Increased fishing activity
Improved fishing experience
– Need funding for development and long-term management
– Management costs would increase over present level.
– Need developer and management entity

5  Conventional Park / Picnic area


  1. Motorized / non-motorized
  2. Local use / promoted tourist
  3. Day use / camping
  4. Provide / develop interpretative material (ecology / cultural / historic)
  5. Enhance large pond for fishing / boating uses
  6. Provide area for reserved special use
  7. Provide restroom facilities
  8. Develop handicap accessible features
  9. Potable water supply not developed

+/- Values:

+ The human use of the area would increase.
+ Opportunity for large “special use” events
– Need funding for development and long-term management
– Management costs would increase over present level.
– Need developer and management entity
– Reduction in “wild land” experience opportunities
– Need utilities / infrastructure

6  Wetland banking:

Wetland conversion may be an option for the large 34 acre pond.  Based on our understanding of the Department of State Lands program there appear to be two approaches to wetland banking.


  1.  Enlist in the DSL ILF wetland program.   DSL would provide funds for wetland conversion and maintenance.  The area would be managed exclusively for wetland values.
  2. Engage an entity to develop the wetlands and sell credits when there is a demand.  Typical market values are around $80,000 per acre. Total potential value if 100% sold: $3,200,000.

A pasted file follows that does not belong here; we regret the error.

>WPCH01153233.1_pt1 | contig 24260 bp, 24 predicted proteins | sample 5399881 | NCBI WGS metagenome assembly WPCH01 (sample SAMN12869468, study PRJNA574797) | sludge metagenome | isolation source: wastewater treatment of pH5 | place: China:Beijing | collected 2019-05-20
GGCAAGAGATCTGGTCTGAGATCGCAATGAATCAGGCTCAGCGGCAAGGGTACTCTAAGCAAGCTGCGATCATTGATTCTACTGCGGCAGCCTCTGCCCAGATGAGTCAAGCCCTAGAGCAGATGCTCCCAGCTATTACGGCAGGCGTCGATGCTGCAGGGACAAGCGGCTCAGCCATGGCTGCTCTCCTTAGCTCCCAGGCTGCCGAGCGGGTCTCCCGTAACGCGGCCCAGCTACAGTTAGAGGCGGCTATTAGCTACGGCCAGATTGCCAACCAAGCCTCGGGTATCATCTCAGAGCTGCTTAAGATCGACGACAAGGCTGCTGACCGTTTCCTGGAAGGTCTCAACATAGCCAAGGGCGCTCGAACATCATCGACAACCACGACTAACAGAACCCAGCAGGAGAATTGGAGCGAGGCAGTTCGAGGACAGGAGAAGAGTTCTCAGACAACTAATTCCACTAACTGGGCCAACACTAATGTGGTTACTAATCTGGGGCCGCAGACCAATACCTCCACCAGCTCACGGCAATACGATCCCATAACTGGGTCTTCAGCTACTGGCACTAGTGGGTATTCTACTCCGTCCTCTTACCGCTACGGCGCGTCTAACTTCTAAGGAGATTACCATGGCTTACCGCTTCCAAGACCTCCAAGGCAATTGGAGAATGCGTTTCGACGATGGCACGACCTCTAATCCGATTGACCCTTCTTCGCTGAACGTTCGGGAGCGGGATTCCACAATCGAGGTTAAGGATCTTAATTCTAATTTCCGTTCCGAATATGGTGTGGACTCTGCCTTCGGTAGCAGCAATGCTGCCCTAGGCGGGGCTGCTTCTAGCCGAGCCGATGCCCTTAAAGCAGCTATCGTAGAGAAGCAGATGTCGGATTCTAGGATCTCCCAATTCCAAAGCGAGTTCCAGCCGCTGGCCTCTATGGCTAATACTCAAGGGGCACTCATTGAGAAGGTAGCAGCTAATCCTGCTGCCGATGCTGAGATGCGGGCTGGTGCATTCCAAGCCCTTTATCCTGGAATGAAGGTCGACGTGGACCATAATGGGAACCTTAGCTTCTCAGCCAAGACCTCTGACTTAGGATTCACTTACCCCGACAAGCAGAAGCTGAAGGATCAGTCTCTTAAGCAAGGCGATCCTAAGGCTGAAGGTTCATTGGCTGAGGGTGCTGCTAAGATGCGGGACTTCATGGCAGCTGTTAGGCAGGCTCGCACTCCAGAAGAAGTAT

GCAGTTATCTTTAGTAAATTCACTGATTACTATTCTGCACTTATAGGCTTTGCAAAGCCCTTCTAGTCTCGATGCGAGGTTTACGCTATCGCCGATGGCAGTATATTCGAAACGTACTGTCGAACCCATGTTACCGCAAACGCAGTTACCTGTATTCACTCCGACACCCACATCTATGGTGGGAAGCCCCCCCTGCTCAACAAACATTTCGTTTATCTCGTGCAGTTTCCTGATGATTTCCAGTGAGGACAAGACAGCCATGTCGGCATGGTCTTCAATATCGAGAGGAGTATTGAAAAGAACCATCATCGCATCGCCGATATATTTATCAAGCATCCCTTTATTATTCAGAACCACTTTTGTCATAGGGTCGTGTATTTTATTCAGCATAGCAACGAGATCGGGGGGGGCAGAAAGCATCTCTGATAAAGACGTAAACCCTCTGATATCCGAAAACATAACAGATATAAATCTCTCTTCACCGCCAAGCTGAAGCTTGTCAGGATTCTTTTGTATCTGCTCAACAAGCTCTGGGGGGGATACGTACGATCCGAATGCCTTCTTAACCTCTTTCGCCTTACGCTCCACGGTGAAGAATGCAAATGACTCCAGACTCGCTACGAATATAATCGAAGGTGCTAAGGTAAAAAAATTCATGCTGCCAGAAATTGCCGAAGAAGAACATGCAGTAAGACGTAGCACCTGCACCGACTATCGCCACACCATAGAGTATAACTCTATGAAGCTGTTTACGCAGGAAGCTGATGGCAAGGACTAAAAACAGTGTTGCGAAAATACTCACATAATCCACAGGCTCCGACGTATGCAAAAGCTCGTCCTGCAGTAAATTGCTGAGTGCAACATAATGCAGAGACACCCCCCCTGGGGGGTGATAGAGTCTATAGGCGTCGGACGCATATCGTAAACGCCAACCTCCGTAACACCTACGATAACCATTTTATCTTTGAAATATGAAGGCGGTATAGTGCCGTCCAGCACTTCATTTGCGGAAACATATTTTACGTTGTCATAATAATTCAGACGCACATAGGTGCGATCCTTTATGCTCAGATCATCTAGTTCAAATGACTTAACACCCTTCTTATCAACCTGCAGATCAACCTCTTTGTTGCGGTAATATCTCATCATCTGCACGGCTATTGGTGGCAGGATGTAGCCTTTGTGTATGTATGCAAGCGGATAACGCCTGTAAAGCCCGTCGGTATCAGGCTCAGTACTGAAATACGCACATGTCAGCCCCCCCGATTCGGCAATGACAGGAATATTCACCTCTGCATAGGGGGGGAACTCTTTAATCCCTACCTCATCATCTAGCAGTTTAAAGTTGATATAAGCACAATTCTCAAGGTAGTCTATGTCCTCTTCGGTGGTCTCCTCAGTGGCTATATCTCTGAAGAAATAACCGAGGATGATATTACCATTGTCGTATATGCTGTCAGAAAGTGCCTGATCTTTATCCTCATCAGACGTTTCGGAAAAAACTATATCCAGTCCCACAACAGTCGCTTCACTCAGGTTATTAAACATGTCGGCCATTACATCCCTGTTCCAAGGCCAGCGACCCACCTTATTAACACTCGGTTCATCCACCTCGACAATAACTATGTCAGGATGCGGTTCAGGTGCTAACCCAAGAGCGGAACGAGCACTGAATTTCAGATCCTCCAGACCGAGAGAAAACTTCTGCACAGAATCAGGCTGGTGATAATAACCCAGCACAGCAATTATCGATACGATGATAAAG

Note:  Public use could be permitted in the area if it doesn’t compromise the wetland use.  DSL requires that a minimum of 15 acres would have to be converted to wetlands. Non-invasive intrepretative material could be developed using GPS / smartphone technology.

+/- Values:

+ There would be an increase in local wetlands
Potential revenue source from sale of credits
Opportunity for education experiences – wetland ecology
+ Trails could be developed in and around the area
Promote site as regional example of quality wetlands
– Elimination or reduction in size of the large pond and associated benefits
 Future management options would be eliminated (ecological trust)

More details are needed to fully evaluate these options.  Note that the elevation of the pond is significantly above the surrounding streams and is about 40 feet above the water table (historically the property was an airstrip)  Simply draining the pond may not necessarily yield wetland conditions.